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The Baltic Change

Istock Blackheads House Riga

25 years ago in 1989, Lithuania recognised Lithuanian law as taking precedence over Soviet rule – effectively marking the end of Communism in Lithuania.

This brave act of defying Moscow and insisting on independence created a chain reaction in the region that resulted in both Latvia and Estonia following suit bringing in a new era of independence and solidarity with the EU, with all three Baltic States becoming EU members in 2004.

Today the Baltic countries are flourishing, and are wonderful places to visit, with Riga the capital of Latvia proudly taking the spotlight as European capital of culture in 2014.

In our Grand Baltic Tour you have a chance to visit these beautiful countries, as well as Helsinki and St Petersburg, Russia.

As the UK specialists to the region we like our clients to see more than the capitals, beautiful though they are, clients travel in-between each city with our private driver / guides and with private day trips to see sights outside of the cities – having a chance to get to get off the tourist track and find out more about actual life in the Baltic States.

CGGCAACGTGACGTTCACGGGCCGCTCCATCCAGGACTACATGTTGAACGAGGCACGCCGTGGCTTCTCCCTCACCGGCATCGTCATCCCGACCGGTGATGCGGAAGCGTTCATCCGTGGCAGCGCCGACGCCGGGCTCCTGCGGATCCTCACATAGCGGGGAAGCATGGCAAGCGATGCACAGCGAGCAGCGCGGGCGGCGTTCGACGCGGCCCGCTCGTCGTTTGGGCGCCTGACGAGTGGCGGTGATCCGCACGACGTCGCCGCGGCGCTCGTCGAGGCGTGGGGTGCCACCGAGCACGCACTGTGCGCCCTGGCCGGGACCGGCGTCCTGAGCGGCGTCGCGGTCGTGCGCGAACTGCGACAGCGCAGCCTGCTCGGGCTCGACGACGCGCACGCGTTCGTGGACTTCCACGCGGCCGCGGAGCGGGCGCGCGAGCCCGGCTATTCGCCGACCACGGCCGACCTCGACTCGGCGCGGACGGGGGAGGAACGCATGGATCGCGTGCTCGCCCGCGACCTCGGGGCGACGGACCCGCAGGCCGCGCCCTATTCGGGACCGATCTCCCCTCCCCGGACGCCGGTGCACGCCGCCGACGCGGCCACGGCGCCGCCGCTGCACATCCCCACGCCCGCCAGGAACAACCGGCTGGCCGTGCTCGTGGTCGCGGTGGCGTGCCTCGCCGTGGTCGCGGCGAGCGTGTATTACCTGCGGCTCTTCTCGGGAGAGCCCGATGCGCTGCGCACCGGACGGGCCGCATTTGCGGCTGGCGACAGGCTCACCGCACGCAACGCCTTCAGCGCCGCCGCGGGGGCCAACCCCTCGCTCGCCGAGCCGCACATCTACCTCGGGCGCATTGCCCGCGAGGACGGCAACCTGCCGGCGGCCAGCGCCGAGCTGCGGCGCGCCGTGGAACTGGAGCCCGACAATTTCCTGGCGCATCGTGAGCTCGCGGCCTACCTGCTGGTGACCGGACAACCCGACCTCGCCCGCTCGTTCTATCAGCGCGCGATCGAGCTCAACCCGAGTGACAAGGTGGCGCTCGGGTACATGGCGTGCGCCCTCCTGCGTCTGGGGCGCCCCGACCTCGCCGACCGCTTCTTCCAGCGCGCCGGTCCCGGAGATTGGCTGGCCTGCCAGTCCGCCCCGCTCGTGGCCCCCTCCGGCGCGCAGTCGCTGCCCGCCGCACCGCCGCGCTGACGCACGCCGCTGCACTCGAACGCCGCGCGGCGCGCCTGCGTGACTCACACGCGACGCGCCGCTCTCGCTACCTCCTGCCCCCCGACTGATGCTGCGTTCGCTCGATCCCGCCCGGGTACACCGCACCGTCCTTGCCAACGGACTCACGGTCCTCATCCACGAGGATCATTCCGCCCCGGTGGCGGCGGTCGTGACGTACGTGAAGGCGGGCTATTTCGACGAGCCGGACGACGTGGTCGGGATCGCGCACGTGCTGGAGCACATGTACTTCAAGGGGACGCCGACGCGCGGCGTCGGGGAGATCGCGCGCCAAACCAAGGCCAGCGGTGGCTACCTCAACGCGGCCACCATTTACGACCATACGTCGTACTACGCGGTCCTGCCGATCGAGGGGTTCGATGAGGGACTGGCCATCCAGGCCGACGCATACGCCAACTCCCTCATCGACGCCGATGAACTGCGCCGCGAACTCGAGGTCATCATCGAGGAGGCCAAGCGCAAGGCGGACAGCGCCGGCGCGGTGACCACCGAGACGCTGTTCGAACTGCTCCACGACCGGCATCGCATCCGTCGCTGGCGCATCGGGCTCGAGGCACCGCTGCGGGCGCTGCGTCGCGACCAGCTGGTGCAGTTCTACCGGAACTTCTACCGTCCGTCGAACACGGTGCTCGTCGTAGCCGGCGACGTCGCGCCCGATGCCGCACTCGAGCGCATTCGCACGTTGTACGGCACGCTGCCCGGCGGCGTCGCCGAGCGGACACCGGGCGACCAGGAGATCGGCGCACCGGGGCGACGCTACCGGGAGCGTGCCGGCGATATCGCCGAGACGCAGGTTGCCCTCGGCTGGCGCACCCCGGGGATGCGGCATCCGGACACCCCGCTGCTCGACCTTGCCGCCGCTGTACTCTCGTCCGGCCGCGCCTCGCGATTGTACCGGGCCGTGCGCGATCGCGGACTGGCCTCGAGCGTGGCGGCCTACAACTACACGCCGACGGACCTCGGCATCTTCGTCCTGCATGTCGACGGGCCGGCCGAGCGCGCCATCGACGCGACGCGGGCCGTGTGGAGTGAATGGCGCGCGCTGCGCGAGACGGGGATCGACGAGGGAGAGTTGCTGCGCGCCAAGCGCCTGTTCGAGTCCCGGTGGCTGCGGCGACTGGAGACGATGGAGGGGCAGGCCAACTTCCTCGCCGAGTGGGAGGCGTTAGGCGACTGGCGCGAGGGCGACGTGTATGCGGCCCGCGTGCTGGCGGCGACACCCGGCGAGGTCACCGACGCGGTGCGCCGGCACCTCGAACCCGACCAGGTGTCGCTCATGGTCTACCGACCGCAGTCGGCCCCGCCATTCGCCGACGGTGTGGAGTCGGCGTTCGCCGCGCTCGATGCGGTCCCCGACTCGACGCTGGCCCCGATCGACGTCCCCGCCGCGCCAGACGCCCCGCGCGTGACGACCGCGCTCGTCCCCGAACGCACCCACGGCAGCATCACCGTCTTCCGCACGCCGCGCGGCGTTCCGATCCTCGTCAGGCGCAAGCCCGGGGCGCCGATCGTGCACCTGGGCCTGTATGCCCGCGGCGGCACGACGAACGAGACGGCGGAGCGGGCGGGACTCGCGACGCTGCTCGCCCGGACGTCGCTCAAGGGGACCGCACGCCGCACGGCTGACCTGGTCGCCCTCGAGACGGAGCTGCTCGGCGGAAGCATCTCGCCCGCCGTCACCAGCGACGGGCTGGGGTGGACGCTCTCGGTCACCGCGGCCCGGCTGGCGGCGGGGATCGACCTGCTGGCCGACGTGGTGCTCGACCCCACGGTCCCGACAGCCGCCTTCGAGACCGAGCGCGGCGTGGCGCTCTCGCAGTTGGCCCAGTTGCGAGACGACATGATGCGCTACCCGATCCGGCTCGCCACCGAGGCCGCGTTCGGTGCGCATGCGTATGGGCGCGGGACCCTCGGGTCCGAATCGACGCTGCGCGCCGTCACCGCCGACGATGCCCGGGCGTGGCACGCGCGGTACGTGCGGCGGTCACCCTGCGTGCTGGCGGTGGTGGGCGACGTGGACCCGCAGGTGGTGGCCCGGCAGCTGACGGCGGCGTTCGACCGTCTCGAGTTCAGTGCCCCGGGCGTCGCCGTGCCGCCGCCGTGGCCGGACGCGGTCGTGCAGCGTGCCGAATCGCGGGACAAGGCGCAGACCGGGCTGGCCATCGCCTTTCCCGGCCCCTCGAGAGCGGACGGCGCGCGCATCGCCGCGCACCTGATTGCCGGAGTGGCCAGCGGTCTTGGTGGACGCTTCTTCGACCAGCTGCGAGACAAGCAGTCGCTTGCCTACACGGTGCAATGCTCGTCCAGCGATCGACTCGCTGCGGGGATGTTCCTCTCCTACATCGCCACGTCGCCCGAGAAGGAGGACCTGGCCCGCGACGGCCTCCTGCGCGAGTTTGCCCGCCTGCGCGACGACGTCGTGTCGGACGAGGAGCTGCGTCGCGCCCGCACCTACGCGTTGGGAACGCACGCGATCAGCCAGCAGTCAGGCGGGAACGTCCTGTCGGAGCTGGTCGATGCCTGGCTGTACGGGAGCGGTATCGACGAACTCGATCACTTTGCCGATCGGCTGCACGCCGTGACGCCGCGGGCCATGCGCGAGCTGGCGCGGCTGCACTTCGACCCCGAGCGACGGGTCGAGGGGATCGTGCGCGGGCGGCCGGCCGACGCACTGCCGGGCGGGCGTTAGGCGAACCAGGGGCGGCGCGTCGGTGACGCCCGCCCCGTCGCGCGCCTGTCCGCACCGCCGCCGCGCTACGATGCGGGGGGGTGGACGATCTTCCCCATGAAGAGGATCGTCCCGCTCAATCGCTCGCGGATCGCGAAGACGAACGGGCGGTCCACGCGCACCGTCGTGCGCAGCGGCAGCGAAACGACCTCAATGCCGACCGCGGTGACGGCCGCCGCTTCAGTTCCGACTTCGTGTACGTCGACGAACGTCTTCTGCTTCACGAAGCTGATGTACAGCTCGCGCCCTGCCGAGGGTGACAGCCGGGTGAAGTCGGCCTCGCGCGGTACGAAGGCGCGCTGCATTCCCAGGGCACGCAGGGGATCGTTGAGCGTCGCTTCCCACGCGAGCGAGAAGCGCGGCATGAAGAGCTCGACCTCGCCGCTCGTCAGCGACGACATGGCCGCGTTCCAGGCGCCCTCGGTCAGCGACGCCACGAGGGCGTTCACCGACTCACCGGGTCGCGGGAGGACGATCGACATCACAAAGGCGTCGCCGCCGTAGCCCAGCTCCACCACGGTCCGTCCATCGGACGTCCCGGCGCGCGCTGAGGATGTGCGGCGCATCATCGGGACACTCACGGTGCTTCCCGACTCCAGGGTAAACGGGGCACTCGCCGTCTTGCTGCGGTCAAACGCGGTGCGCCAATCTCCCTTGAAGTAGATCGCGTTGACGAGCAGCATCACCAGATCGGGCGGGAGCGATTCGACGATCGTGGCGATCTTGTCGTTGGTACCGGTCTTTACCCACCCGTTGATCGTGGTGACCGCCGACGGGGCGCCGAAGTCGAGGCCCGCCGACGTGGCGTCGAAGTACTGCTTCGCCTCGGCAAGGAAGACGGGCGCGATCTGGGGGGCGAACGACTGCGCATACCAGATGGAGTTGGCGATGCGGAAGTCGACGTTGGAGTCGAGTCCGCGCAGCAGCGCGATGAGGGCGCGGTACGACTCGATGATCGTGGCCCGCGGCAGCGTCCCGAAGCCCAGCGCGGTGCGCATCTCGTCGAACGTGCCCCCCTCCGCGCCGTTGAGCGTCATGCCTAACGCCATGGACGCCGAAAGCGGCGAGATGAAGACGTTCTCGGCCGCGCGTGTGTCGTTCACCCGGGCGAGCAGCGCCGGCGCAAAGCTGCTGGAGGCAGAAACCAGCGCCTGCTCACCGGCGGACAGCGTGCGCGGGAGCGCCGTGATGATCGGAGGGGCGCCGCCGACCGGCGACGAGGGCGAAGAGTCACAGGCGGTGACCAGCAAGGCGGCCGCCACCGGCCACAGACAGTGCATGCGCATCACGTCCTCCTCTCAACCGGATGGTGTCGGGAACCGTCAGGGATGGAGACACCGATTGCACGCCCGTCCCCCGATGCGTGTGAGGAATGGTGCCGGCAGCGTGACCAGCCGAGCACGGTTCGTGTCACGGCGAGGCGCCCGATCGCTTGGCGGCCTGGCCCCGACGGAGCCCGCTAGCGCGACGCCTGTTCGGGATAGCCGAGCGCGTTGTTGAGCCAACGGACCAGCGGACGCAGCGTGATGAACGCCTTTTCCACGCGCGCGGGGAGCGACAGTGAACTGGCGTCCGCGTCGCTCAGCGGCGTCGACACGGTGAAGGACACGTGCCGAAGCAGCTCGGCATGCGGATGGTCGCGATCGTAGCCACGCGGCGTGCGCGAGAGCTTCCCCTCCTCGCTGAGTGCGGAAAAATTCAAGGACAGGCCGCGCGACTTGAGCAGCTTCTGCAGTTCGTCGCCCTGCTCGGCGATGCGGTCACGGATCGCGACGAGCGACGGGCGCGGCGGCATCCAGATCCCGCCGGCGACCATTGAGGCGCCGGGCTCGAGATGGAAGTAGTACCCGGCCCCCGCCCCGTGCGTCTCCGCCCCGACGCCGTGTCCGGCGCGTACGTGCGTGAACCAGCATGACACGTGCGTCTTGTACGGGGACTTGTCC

After Vilnius, Riga andTallinn it’s Helsinki, the green and elegant capital of Finland. This is an fascinating contrast, as Helsinki was built to rival Tallinn as a port yet never subjected to Soviet rule, it’s interesting to see certain differences and also appreciate how far the Baltics have come in the last 25 years.

Then it’s time to head to St Petersburg, the imperial heart of Russia built by Peter the Great over 300 years ago and home to the Tsars and the Russian upper class. With palaces residing on every corner and such wonders as the Hermitage Museum, and Peterhoff there is much to see, the Russia’s like to impress and they do not disappoint.

On reflection it’s fascinating to go on to Russia, and finally visit the vast country that, in its past, caused so much pain and suffering in its neighbouring countries. It’s difficult not to imagine the cold war, and remember the closed impenetrable ranks of the USSR, the opulence of the Tsars and desperate poverty of the majority – trying to get an idea of what made and makes Russia tick makes for a compelling visit.

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